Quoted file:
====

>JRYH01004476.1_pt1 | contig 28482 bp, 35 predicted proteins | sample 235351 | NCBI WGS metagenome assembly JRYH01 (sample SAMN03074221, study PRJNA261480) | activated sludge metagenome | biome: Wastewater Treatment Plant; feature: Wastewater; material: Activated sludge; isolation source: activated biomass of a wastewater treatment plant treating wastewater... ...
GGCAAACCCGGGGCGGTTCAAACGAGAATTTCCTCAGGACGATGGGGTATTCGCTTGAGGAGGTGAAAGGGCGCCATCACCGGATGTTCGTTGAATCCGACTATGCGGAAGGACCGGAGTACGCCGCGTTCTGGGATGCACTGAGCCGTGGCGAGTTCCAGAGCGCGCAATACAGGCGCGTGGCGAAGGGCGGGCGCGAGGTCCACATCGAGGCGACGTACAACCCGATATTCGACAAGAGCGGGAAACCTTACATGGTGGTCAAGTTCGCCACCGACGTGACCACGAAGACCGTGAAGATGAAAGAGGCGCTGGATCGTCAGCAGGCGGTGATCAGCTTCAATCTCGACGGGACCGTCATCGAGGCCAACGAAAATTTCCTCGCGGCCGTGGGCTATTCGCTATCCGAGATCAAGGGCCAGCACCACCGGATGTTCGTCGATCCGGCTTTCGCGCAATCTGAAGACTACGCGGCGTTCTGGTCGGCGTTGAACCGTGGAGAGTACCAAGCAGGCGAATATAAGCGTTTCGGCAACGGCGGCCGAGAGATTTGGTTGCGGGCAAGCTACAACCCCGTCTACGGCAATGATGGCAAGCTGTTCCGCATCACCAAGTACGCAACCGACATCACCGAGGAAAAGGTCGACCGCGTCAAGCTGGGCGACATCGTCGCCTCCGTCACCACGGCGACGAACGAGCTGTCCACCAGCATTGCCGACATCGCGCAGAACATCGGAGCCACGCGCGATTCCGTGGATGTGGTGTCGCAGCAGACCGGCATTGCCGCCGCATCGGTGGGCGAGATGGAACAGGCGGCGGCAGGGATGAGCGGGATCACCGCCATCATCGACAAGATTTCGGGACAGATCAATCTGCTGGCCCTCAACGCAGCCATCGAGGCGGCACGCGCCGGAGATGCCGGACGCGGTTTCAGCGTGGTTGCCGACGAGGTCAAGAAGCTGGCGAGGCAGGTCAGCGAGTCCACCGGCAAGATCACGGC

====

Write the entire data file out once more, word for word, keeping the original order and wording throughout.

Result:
>JRYH01004476.1_pt1 | contig 28482 bp, 35 predicted proteins | sample 235351 | NCBI WGS metagenome assembly JRYH01 (sample SAMN03074221, study PRJNA261480) | activated sludge metagenome | biome: Wastewater Treatment Plant; feature: Wastewater; material: Activated sludge; isolation source: activated biomass of a wastewater treatment plant treating wastewater... ...
GGCAAACCCGGGGCGGTTCAAACGAGAATTTCCTCAGGACGATGGGGTATTCGCTTGAGGAGGTGAAAGGGCGCCATCACCGGATGTTCGTTGAATCCGACTATGCGGAAGGACCGGAGTACGCCGCGTTCTGGGATGCACTGAGCCGTGGCGAGTTCCAGAGCGCGCAATACAGGCGCGTGGCGAAGGGCGGGCGCGAGGTCCACATCGAGGCGACGTACAACCCGATATTCGACAAGAGCGGGAAACCTTACATGGTGGTCAAGTTCGCCACCGACGTGACCACGAAGACCGTGAAGATGAAAGAGGCGCTGGATCGTCAGCAGGCGGTGATCAGCTTCAATCTCGACGGGACCGTCATCGAGGCCAACGAAAATTTCCTCGCGGCCGTGGGCTATTCGCTATCCGAGATCAAGGGCCAGCACCACCGGATGTTCGTCGATCCGGCTTTCGCGCAATCTGAAGACTACGCGGCGTTCTGGTCGGCGTTGAACCGTGGAGAGTACCAAGCAGGCGAATATAAGCGTTTCGGCAACGGCGGCCGAGAGATTTGGTTGCGGGCAAGCTACAACCCCGTCTACGGCAATGATGGCAAGCTGTTCCGCATCACCAAGTACGCAACCGACATCACCGAGGAAAAGGTCGACCGCGTCAAGCTGGGCGACATCGTCGCCTCCGTCACCACGGCGACGAACGAGCTGTCCACCAGCATTGCCGACATCGCGCAGAACATCGGAGCCACGCGCGATTCCGTGGATGTGGTGTCGCAGCAGACCGGCATTGCCGCCGCATCGGTGGGCGAGATGGAACAGGCGGCGGCAGGGATGAGCGGGATCACCGCCATCATCGACAAGATTTCGGGACAGATCAATCTGCTGGCCCTCAACGCAGCCATCGAGGCGGCACGCGCCGGAGATGCCGGACGCGGTTTCAGCGTGGTTGCCGACGAGGTCAAGAAGCTGGCGAGGCAGGTCAGCGAGTCCACCGGCAAGATCACGGC